Consequently, until 2002, California law (with one limited exception) did not criminalize a sexual touching when the defendant engaged in fraud in the inducement to obtain the victim's consent. But that year, the Legislature created the crime of sexual battery by fraudulent representation. Section 243.4, subdivision (c) provides, in relevant part: "Any person who touches an intimate part of another person for the purpose of sexual arousal, sexual gratification, or sexual abuse, and the victim is at the time unconscious of the nature of the act because the perpetrator fraudulently represented that the touching served a professional purpose, is guilty of sexual battery." (Italics added.) The creation of this crime was part "of a comprehensive amendment that added the 'professional purpose' circumstance to five sex crimes statutes.*fn2 [Citations.] Prior to the amendment, the law provided that a victim could be unconscious of the nature of the act 'due to the perpetrator's fraud in fact.' [Citation.] . . . The 2002 amendment expanded the meaning of unconsciousness to include a narrow set of circumstances involving fraudulent inducement: those in which the victim was unaware of the nature of the act due to the perpetrator's fraudulent representation that the sexual [act] served a professional purpose." (People v. Bautista (2008) 163 Cal.App.4th 762, 773, italics added.) For this new statutory provision to apply, the defendant must fraudulently represent that the specific intimate touching he actually commits serves a professional purpose. Thus, in this one narrow set of circumstances, the Legislature abrogated the common law rule that fraud in the inducement does not vitiate consent by providing that the defendant's fraudulent representation renders the victim unconscious of the true nature of the defendant's act. In all other situations, consent induced by fraud is still considered valid.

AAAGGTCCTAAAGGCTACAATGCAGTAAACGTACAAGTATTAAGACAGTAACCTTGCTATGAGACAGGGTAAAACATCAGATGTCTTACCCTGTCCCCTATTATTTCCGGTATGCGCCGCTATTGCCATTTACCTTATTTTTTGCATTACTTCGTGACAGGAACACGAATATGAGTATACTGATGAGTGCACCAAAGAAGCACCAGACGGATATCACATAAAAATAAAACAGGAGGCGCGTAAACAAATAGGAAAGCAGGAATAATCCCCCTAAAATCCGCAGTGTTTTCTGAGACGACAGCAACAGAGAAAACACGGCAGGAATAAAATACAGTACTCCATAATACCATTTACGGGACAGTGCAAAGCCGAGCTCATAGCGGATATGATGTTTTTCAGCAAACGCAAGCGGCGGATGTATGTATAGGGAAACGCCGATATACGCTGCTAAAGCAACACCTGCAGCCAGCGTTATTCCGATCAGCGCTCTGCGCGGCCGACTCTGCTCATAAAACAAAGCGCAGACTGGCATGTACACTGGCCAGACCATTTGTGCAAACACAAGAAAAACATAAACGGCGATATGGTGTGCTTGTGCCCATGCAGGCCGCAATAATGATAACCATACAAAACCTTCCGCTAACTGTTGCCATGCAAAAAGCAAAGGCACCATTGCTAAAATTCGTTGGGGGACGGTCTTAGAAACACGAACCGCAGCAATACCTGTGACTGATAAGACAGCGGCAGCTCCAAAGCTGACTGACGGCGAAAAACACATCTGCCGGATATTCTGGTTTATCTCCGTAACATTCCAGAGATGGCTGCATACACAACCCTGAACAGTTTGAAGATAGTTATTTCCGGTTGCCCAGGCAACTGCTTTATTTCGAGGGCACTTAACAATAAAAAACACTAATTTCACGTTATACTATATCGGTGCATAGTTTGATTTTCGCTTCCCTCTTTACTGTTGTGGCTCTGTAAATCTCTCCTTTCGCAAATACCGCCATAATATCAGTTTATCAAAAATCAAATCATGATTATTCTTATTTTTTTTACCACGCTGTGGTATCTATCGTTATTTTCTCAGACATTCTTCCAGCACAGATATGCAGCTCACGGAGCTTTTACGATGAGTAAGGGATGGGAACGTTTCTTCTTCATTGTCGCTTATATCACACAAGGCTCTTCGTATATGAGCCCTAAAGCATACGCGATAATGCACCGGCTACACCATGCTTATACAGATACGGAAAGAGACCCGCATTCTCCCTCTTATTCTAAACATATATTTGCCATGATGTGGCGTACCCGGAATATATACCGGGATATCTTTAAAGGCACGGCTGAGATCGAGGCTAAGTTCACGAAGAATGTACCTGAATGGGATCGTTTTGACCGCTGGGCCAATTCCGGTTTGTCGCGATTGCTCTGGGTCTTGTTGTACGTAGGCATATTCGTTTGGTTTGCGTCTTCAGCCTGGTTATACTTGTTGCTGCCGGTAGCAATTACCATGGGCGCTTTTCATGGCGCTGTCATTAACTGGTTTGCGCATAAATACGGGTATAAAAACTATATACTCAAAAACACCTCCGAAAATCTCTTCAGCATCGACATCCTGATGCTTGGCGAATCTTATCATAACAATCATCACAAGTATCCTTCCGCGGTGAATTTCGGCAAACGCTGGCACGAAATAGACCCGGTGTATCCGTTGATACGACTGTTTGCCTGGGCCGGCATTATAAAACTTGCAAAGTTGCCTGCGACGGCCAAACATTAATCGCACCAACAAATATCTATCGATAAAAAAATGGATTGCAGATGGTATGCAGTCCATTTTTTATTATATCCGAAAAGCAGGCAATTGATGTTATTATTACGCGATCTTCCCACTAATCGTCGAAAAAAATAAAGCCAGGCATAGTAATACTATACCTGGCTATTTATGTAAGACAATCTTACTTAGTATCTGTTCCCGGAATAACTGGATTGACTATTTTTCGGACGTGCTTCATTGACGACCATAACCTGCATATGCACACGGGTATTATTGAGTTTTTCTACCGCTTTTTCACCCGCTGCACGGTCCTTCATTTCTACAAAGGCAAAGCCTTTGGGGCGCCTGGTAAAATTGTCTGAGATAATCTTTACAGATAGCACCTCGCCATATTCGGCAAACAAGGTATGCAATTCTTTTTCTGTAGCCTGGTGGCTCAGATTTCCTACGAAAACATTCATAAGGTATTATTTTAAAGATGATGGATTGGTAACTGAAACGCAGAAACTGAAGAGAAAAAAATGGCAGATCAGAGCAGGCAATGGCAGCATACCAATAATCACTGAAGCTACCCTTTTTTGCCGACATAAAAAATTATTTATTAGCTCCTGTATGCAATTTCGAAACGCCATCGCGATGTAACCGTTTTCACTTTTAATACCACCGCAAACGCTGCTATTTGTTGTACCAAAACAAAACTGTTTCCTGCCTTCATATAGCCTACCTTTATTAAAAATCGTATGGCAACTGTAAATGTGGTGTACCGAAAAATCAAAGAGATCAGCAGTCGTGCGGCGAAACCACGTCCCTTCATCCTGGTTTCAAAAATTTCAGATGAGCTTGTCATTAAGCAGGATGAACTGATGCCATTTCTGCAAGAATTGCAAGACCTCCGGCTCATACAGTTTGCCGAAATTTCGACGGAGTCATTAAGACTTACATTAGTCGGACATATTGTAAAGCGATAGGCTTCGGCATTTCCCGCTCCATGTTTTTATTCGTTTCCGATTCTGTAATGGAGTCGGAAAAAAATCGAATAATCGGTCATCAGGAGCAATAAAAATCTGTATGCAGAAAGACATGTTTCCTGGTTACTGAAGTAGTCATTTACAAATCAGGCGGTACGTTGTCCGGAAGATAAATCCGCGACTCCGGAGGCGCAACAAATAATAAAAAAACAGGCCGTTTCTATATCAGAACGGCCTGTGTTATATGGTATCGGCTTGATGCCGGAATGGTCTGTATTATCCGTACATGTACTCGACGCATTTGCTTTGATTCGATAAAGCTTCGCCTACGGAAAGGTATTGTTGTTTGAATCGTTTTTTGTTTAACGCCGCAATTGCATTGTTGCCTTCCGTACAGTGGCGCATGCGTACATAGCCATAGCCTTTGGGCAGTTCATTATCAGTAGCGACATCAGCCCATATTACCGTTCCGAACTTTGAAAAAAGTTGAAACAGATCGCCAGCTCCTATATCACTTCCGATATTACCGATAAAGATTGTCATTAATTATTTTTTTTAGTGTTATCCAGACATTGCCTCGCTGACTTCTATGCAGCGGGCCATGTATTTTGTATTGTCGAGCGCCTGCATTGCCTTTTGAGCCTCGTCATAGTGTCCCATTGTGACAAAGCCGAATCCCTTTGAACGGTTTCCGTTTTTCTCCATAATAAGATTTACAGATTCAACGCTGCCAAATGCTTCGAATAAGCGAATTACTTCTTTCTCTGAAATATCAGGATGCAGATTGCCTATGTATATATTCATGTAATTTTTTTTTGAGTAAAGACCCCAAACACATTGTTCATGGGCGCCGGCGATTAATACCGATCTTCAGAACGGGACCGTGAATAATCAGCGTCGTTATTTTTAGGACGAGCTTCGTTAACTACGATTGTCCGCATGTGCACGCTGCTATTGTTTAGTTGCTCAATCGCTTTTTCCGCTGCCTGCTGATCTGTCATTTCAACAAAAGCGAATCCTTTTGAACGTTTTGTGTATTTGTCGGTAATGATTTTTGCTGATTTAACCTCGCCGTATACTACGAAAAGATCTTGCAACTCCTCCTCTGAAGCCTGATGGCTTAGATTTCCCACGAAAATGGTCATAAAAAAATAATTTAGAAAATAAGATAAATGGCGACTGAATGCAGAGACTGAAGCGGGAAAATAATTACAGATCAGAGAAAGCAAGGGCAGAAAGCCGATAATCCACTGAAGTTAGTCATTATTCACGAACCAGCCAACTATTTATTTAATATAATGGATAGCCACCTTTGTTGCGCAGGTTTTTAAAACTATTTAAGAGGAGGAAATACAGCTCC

In contrast to sexual battery by fraudulent representation, sexual battery does not involve trick or artifice. Instead, it simply requires an intimate touching committed against the victim's will. Section 243.4, subdivision (e) provides, in relevant part: "(1) Any person who touches an intimate part of another person, if the touching is against the will of the person touched, and is for the specific purpose of sexual arousal, sexual gratification, or sexual abuse, is guilty of misdemeanor sexual battery." (Italics added.)